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Unless the state's bidding procedures say that, win or lose, bidders will be reimbursed their costs, in what parallel universe does Gov. Gary Herbert think it's OK that the state paid $13 million in a confidential settlement to a losing bidder in an Interstate 15 construction bid? ("State paid $13M to settle complaint over I-15 deal," Tribune, Sept. 14.)

If "honesty" and "integrity" are words by which Herbert wants to be measured, he should be more forthcoming about his campaign contributions and the awarding of state contracts, rather than suggesting that his opponent is turning to a negative campaign. It seems fair to ask why any $13 million state payment is ever subject to a confidentiality agreement.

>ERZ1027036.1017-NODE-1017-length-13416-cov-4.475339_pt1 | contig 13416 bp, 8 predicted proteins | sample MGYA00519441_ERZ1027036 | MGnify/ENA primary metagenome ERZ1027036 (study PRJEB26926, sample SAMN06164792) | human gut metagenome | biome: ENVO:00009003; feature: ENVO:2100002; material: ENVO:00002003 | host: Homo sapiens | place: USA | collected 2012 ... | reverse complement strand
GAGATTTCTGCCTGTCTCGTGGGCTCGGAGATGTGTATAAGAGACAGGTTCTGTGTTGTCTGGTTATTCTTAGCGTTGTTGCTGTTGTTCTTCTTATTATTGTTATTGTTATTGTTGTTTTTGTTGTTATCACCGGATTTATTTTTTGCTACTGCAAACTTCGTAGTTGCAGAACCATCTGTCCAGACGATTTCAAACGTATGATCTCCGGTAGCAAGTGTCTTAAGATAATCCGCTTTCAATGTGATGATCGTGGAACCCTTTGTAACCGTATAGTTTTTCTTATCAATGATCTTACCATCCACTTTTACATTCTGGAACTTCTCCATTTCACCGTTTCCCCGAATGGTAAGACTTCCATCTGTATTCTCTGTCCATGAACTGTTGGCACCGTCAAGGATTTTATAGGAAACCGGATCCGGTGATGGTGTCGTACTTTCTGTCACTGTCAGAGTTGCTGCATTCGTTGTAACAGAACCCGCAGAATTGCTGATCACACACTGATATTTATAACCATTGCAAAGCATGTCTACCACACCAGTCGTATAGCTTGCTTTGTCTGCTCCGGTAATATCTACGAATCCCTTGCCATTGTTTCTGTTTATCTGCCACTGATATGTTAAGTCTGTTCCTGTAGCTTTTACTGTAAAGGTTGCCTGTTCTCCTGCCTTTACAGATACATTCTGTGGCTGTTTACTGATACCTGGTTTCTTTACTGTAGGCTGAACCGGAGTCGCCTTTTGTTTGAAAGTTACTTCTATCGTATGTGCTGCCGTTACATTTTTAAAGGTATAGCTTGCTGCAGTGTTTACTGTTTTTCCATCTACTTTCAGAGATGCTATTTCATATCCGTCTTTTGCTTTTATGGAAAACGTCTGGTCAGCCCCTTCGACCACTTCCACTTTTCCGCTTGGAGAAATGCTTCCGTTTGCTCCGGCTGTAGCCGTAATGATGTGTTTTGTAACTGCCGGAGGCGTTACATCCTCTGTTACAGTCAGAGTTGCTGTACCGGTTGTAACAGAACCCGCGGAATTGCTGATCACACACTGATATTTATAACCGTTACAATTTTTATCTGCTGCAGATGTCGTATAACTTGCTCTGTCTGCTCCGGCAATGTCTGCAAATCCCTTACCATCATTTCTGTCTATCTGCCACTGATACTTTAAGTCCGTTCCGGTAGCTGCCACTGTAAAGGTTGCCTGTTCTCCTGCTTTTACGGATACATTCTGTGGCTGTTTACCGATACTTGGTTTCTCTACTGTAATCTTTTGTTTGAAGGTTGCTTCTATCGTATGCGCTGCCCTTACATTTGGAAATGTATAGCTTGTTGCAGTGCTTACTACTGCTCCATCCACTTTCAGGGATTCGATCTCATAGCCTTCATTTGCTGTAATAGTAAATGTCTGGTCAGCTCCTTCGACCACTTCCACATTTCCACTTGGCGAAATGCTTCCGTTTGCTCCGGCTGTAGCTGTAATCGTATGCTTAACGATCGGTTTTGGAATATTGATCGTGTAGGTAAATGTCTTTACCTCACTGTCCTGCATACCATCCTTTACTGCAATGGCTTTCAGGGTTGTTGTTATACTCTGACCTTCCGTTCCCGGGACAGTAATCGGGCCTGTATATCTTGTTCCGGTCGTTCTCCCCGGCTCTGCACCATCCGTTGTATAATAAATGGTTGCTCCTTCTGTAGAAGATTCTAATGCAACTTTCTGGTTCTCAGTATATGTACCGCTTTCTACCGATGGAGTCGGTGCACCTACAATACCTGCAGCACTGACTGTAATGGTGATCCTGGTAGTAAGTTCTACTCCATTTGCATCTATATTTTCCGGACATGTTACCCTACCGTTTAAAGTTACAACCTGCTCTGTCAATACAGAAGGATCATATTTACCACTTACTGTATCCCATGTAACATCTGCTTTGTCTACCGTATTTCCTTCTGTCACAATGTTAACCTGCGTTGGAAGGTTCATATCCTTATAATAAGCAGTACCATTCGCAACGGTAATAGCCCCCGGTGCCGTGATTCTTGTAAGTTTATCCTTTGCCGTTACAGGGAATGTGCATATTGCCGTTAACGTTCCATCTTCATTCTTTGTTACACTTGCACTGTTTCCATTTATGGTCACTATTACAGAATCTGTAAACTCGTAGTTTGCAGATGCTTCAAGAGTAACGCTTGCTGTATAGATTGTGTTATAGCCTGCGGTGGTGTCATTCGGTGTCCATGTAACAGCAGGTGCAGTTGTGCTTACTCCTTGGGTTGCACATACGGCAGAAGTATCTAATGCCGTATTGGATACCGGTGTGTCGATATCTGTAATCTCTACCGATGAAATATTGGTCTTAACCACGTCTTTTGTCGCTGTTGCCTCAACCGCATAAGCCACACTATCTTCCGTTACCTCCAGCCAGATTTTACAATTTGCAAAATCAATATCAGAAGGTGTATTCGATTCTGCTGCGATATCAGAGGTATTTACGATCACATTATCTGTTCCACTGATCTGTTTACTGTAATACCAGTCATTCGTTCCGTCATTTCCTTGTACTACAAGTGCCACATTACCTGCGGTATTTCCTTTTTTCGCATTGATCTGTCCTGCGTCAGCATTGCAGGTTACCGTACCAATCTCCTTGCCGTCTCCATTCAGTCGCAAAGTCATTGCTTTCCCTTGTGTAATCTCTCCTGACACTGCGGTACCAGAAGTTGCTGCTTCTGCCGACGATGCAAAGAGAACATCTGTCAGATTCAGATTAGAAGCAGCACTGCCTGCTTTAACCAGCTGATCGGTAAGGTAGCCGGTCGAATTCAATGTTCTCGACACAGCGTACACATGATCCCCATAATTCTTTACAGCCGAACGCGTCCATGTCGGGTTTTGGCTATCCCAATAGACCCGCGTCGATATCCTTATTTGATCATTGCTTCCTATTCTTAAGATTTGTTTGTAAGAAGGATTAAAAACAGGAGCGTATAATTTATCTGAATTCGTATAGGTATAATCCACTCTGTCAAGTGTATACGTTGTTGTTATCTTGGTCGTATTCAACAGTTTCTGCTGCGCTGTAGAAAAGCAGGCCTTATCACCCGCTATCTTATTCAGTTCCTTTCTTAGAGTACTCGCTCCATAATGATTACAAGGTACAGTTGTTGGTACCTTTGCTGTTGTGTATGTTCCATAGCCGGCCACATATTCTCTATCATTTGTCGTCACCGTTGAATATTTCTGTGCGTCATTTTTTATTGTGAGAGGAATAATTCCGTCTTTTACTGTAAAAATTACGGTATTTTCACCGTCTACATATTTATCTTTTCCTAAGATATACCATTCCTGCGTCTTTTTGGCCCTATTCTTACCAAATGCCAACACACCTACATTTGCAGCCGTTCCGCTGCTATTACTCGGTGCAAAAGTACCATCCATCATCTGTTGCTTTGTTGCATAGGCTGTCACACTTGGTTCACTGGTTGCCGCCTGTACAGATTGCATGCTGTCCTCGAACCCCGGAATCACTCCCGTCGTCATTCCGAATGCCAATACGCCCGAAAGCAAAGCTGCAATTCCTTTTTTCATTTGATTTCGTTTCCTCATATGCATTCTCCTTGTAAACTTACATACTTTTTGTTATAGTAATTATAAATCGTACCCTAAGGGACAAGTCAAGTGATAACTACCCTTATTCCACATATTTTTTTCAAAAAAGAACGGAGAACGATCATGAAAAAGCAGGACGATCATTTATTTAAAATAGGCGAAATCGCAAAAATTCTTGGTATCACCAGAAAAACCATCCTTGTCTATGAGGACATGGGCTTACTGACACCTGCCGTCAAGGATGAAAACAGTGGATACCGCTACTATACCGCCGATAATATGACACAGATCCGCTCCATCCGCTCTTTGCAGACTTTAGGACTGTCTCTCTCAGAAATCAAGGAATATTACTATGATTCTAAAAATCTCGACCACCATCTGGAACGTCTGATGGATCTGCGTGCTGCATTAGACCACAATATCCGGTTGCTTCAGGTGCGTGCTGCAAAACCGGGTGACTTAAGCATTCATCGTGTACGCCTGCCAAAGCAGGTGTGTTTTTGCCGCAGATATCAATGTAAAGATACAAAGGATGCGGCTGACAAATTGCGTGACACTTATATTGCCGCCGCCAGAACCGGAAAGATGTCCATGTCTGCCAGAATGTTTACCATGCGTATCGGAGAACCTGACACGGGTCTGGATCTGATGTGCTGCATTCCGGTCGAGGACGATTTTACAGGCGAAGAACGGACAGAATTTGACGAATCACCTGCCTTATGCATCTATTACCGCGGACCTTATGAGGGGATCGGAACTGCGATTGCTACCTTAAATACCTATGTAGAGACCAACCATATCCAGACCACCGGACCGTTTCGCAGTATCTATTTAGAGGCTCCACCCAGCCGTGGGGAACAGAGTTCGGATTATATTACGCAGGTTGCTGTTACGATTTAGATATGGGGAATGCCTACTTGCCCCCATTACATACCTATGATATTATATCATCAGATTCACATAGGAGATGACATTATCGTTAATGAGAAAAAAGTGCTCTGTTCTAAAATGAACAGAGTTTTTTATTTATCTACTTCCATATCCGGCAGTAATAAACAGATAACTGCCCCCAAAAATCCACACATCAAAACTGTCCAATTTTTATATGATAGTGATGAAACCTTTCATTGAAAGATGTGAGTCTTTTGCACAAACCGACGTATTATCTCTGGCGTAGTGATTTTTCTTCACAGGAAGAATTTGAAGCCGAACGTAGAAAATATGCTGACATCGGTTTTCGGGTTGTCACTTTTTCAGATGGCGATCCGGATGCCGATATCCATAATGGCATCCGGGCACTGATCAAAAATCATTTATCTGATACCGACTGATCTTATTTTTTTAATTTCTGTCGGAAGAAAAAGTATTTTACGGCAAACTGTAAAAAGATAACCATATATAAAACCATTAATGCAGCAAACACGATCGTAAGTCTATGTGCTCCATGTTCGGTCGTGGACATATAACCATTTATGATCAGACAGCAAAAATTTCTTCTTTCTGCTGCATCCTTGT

Utah's citizens deserve transparency and integrity in their government, and not only when the Legislature or governor decide it's good for them.

Herbert complains that Democratic gubernatorial candidate Peter Corroon's quest for transparency and truth is negative campaigning. If that's true, what is it when Herbert attacks Corroon for sending his kids to Catholic school and suggests that Corroon's education plan is an attack on LDS seminary? It may be politics, but let's all play by the same rules, governor.

Josh Kanter